[Haskell-cafe] Re: speed: ghc vs gcc

Louis Wasserman wasserman.louis at gmail.com
Fri Feb 20 20:16:10 EST 2009

I am no longer sure that this conversation is producing useful information
or a learning experience for any involved party, and suggest it ends.

In the meantime, a brief summary:

   - Straightforward and simple Haskell code, written by an individual aware
   of issues with tail recursion and stream fusion, is frequently within 3x the
   speed of GCC code when compiled with appropriate optimizations in GHC.
   - When performance is an absolute necessity, Haskell code can sometimes
   be manually modified (e.g. with manual loop unrolls) to equal GCC in
   - The amount of effort required for manually unrolling loops is greater
   than simply using standard GCC optimizations, and in practice few
   programmers will want to make this extra effort.  For your everyday
   programmer, achieving that sort of performance is typically easier when
   writing in C.
   - If anybody wants a Haskell compiler to achieve GCC-level speeds while
   writing short and concise Haskell, it is preferable to add a ticket with
   examples already written out and exhaustively examined to minimize the
   effort Simon needs to make in working on the problem.  GHC has had
   considerably fewer person-hours devoted to it than GCC, and only additional
   person-hours can improve it.
   - Even though it might not match with the amount of effort an average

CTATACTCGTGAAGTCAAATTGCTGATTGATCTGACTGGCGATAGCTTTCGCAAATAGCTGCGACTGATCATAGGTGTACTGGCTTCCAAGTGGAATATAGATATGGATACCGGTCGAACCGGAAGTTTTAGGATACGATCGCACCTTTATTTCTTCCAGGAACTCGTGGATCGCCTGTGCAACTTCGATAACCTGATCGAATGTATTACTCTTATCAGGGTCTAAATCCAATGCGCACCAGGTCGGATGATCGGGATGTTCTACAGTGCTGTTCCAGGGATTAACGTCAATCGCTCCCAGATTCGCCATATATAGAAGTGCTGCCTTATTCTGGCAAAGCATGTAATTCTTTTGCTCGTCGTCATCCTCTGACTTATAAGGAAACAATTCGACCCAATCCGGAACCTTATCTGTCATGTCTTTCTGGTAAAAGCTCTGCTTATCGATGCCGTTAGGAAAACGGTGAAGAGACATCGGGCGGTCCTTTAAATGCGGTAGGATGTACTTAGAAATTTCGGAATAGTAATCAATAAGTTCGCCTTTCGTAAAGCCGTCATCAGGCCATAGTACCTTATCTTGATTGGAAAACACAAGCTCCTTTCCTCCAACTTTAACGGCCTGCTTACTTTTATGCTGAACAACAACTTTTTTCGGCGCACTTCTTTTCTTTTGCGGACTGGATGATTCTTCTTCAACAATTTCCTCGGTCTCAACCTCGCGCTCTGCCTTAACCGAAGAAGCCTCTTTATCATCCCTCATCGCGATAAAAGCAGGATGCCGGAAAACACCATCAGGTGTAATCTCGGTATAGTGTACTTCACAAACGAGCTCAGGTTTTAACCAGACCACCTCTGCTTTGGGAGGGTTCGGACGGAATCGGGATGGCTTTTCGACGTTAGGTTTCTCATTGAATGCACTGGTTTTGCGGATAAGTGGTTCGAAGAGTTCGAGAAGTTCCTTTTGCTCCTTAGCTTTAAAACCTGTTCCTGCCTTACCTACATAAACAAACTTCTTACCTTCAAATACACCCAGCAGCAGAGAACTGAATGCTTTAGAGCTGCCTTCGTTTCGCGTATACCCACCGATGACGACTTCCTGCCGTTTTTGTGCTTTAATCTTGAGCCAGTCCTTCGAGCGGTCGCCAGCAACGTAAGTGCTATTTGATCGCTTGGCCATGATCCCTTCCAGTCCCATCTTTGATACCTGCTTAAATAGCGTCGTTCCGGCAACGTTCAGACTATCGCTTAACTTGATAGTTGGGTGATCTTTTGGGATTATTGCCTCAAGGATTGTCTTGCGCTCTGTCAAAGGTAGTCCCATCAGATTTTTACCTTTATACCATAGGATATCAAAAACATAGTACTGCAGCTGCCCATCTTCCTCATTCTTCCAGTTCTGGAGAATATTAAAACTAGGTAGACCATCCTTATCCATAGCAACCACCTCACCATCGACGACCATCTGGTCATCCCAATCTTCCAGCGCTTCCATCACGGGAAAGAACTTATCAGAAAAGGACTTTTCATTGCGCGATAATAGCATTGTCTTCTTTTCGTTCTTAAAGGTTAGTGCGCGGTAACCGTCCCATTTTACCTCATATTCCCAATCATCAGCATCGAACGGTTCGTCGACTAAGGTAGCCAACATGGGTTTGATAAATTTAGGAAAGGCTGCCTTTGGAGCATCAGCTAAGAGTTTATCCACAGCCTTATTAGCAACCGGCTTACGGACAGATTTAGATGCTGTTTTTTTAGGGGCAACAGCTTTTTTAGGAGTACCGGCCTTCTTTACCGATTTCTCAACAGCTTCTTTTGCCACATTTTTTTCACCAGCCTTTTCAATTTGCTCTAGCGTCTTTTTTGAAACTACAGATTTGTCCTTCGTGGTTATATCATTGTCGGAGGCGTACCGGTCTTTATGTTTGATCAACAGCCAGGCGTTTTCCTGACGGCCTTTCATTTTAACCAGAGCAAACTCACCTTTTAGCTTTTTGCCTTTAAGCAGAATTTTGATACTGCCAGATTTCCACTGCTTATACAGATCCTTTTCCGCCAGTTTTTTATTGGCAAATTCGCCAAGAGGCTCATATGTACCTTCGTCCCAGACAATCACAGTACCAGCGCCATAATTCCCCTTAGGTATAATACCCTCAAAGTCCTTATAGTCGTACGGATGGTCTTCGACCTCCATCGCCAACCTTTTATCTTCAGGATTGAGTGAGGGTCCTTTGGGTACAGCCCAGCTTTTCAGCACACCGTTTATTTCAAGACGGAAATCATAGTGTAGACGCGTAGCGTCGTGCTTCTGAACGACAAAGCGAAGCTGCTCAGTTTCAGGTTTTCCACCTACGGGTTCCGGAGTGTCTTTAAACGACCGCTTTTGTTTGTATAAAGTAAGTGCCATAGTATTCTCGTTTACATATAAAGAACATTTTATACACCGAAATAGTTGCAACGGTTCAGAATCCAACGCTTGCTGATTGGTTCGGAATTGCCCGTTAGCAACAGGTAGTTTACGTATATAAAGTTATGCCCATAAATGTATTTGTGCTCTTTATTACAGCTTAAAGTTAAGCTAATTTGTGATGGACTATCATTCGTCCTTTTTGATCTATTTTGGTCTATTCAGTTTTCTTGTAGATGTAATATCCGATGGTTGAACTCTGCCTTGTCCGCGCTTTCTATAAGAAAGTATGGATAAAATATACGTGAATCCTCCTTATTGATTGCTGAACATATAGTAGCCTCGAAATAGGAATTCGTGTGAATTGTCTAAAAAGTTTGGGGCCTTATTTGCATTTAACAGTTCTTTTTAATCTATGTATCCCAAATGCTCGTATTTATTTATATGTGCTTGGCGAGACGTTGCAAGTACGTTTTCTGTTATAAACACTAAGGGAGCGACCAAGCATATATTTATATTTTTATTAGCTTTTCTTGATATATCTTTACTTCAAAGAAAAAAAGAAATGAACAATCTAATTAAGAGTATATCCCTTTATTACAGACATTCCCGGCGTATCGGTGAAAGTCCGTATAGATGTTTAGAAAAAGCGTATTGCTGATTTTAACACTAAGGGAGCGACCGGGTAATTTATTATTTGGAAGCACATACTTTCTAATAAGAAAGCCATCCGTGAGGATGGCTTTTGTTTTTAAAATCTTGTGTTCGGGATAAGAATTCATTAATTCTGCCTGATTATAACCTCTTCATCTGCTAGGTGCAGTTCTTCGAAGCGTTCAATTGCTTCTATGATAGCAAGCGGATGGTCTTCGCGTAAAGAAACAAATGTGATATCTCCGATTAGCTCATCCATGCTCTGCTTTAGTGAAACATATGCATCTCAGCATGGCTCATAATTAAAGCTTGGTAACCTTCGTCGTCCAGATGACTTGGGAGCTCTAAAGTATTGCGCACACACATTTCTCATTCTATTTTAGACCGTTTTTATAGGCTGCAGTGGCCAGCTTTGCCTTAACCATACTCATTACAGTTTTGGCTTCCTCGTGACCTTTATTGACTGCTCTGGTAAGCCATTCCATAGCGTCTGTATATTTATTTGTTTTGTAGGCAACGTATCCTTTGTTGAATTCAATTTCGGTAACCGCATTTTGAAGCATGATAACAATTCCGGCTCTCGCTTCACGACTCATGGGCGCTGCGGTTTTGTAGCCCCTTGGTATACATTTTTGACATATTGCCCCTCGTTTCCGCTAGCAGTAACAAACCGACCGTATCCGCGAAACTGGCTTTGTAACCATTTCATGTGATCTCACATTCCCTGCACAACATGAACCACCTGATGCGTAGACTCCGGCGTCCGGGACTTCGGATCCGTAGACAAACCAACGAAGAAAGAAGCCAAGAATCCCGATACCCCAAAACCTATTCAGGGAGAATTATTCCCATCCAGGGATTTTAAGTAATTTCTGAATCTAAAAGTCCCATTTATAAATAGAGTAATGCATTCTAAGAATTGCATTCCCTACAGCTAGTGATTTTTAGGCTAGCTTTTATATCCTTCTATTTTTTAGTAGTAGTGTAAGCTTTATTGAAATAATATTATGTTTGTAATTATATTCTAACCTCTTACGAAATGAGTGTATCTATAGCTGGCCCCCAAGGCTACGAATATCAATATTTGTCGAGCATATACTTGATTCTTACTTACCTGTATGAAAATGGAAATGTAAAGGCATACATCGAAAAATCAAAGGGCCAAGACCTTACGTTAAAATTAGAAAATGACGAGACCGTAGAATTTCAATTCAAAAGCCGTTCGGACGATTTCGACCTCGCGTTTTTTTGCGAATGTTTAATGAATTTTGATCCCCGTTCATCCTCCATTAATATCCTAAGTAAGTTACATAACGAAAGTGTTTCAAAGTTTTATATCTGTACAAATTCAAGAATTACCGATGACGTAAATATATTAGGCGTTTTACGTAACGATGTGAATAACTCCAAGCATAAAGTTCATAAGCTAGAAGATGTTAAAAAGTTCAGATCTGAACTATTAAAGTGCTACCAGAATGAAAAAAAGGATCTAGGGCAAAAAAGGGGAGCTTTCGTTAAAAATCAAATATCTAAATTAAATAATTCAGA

Haskell programmer would put into their code, it is *still* constructive to
   attempt to optimize Haskell code exhaustively and at a low level, if only to
   help us learn what sorts of transformations it would be useful for GHC to do
   automatically.  This sort of information, I imagine, would be of significant
   use to Simon when attempting to improve GHC.

Nobody is opining that everyday Haskell code will compile to code as speedy
as GCC output.  People *are* attempting to find out how Haskell code can be
hacked at a low level to run as fast as GCC code, but not because they're
claiming GHC output is as fast as GCC output.  Rather, they're attempting to
find out
a) what sorts of approaches a really determined Haskell programmer can use
to improve speed
b) the sorts of optimizations a later version of GHC might be able to make,
c) what sort of code its optimizer might produce.

This is not being reported as "fair Haskell vs C++ comparison" -- this is a
collaborative effort to *improve* Haskell that was motivated by Bulat's
original comparison.

Can we move on?

Louis Wasserman
wasserman.louis at gmail.com
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